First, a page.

Tek Circuit Computer: Sawed Hairline Fixture

This is a fixture to hold a cursor for an Homage Tektronix Circuit Computer while a tiny circular saw blade cuts a narrow flat-bottomed trench:

Tek CC - sawed cursor - Sherline setup
Tek CC – sawed cursor – Sherline setup

Each of the 123 blocks is held to the Sherline tooling plate with a 10-32 SHCS in a little aluminum pin, with another threaded pin for the screw holding the fixture on the side. The minimal top clearance provided some of the motivation behind making those pins in the first place; there’s no room for the usual threaded stud sticking out of the block with a handful of washers under the nut.

The fixture has locating slots (scribbled with black Sharpie) to touch off the spindle axis and the saw blade at the XZ origin at the pivot hole center. Touching off the saw blade on the cursor surface sets Y=0, although only a few teeth will go ting, so the saw must be spinning.

I cut the first slot under manual control to a depth of 0.3 mm on a scrap cursor with a grotty engraved hairline:

Tek CC - first sawed cursor - detail
Tek CC – first sawed cursor – detail

It looks better than I expected with some red lacquer crayon scribbled into it:

Tek CC - first sawed cursor - vs scribed
Tek CC – first sawed cursor – vs scribed

A few variations of speed and depth seem inconclusive, although they look more consistent and much smoother than the diamond-drag engraved line with red fill:

Tek CC - sawed cursor test - magnified
Tek CC – sawed cursor test – magnified

The saw produces a ramp at the entry and exit which I don’t like at all, but the cut is, overall, an improvement on the diamond point.

The OpenSCAD source code as a GitHub Gist:

// Sawing fixtures for Tek Circuit Computer cursor hairline
// Ed Nisley KE4ZNU Jan 2021
// Rotated 90° and screwed to 123 blocks for sawing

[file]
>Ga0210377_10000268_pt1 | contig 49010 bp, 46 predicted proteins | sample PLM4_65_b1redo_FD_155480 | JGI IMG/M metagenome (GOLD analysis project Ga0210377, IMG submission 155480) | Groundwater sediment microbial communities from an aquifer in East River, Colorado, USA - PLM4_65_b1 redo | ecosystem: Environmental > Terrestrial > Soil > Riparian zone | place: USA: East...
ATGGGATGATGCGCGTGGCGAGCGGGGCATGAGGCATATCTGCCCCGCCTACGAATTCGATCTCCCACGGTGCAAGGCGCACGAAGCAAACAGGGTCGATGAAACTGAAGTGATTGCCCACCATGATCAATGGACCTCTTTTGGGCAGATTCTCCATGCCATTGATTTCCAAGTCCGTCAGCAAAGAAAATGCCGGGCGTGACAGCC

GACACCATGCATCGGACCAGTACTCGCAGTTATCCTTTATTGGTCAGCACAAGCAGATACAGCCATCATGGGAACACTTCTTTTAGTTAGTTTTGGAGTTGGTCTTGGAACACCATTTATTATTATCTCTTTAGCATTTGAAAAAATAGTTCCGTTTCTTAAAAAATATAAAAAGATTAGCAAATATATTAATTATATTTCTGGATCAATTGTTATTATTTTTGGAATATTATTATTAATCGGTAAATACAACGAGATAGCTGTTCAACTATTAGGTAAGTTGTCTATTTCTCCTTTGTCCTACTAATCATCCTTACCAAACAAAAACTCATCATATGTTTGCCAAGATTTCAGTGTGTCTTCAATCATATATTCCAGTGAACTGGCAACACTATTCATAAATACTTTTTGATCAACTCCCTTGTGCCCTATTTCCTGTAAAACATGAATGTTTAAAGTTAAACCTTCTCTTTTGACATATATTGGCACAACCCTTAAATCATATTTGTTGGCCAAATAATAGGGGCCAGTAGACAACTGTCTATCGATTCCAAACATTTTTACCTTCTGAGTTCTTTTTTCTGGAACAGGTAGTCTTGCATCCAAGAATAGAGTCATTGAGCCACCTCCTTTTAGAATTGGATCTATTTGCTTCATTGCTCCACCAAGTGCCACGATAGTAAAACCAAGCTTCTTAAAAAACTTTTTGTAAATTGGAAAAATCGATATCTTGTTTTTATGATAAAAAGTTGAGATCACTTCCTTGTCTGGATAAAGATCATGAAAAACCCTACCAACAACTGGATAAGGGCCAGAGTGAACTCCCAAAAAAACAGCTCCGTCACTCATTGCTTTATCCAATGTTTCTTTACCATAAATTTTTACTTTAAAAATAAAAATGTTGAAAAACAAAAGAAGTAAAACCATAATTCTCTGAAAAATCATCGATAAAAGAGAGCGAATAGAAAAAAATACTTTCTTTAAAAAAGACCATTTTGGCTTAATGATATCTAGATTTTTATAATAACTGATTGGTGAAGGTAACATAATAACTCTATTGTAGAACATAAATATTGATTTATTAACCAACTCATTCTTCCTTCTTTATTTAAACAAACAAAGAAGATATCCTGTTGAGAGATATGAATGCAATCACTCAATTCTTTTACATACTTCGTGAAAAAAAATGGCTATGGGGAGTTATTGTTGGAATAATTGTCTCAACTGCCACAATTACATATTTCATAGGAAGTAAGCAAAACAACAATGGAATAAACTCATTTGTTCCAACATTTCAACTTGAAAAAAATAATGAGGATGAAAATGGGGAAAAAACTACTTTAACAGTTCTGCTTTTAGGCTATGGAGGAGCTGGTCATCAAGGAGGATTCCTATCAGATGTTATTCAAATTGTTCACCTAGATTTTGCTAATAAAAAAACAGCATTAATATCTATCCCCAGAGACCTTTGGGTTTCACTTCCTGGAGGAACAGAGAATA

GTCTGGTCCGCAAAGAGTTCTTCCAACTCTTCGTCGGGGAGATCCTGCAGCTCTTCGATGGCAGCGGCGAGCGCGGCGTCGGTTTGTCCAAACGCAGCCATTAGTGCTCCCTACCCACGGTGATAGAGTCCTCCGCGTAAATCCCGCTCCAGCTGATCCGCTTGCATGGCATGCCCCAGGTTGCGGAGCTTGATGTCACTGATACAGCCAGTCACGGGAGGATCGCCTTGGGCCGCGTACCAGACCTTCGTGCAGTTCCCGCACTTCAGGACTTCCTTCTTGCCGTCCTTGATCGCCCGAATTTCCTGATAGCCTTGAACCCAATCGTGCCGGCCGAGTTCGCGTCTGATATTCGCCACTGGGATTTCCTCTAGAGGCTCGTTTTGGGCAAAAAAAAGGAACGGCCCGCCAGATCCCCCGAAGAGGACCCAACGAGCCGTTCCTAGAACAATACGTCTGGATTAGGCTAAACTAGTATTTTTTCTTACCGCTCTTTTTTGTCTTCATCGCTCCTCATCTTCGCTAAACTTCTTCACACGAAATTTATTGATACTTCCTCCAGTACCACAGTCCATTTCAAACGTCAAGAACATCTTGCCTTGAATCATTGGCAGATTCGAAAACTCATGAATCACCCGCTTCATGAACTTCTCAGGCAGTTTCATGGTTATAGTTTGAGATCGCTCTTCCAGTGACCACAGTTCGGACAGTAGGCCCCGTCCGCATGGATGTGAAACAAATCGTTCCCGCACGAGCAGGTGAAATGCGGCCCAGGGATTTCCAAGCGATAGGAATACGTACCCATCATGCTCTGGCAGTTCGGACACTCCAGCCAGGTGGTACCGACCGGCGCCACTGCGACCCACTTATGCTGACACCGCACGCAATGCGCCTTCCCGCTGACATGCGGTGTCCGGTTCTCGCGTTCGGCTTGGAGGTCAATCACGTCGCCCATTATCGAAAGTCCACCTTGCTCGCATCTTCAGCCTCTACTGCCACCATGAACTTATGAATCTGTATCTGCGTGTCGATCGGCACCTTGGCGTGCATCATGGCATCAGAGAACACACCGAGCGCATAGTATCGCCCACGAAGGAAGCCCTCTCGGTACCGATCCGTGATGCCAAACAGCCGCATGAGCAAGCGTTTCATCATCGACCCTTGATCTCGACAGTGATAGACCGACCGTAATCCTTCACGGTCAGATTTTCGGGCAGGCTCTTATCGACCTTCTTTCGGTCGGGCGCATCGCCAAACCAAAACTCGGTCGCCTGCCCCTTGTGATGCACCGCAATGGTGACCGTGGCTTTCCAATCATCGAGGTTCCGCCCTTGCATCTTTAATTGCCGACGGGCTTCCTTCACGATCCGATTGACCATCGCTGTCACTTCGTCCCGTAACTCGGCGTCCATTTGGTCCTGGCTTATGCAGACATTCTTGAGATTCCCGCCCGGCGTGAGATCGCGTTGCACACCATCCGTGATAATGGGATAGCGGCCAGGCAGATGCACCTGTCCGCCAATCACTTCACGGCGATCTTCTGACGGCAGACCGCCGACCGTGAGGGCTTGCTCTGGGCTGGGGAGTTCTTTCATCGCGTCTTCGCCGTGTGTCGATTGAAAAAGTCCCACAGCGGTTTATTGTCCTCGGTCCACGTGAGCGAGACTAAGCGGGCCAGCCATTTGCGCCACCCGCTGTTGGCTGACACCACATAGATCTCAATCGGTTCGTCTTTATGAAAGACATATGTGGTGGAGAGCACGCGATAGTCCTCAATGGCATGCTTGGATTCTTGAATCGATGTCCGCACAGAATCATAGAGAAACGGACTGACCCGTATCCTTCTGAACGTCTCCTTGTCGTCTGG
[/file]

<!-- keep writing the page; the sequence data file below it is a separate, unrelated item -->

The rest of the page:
Layout = "Show"; // [Show, Build, Cursor]
Gap = 4.0;
/* [Hidden] */
ThreadThick = 0.25;
ThreadWidth = 0.40;
HoleWindage = 0.2;
Protrusion = 0.1; // make holes end cleanly
inch = 25.4;
function IntegerMultiple(Size,Unit) = Unit * ceil(Size / Unit);
module PolyCyl(Dia,Height,ForceSides=0) { // based on nophead's polyholes
Sides = (ForceSides != 0) ? ForceSides : (ceil(Dia) + 2);
FixDia = Dia / cos(180/Sides);
cylinder(d=(FixDia + HoleWindage),h=Height,$fn=Sides);
}
//----------------------
// Dimensions
CursorHubOD = 1.0*inch; // must match SVG hub OD
CursorThick = 0.71; // including protective layers
HairlineMin = 48.4188; // extent of hairline
HairlineMax = 97.4250;
HairlineDepth = 0.20;
PocketDepth = 0.75*CursorThick; // half above surface for taping
PocketClear = 0.25; // E-Z insertion clearance
TableOC = [1.16*inch,1.16*inch]; // Sherline tooling plate grid
BlockOC = [(9/16)*inch,(9/16)*inch]; // 123 block hole grid
BlockOffset = [(3/8)*inch,(3/8)*inch]; // .. block edge to hole center
ScrewClear = 5.0; // … screw clearance
CursorOffset = [2*BlockOC.x,0,0]; // hub center relative to leftmost screw
FixtureGrid = [5*TableOC.x,0,0]; // size in Table grid units
Screws = [ // relative to leftmost screw
[0,0,0], // on table grid
CursorOffset, // on block grid
[FixtureGrid.x,0,0] // on table grid
];
echo(str("Screw centers: ",Screws));
CornerRad = 10.0; // corner radius
Fixture = [2*CornerRad + FixtureGrid.x,2*CornerRad + CursorHubOD,5.0];
echo(str("Fixture plate: ",Fixture));
//----------------------
// Import SVG of cursor outline
// Requires our CursorHubOD to match actual cut outline
// Hub center at origin
module CursorSVG(t=CursorThick,ofs=0.0) {
hr = CursorHubOD/2;
translate([-hr,-hr,0])
linear_extrude(height=t,convexity=3)
offset(r=ofs)
import(
file="/mnt/bulkdata/Project Files/Tektronix Circuit Computer/Firmware/TekCC-Cursor-Mark.svg",
center=false);
}
//----------------------
// Show-n-Tell cursor
module Cursor() {
difference() {
CursorSVG(CursorThick,0.0);
translate([0,0,-Protrusion])
rotate(180/6)
PolyCyl(ScrewClear,CursorThick + 2*Protrusion,6);
}
}
//----------------------
// Sawing fixture for cursor hairline
// Plate center at origin
module Fixture() {
difference() {
hull() // basic plate shape
for (i=[-1,1], j=[-1,1])
translate([i*(Fixture.x/2 - CornerRad),j*(Fixture.y/2 - CornerRad),0])
cylinder(r=CornerRad,h=Fixture.z,$fn=24);
translate([0,0,Fixture.z - ThreadThick/2 + Protrusion/2]) // will be Z=0 index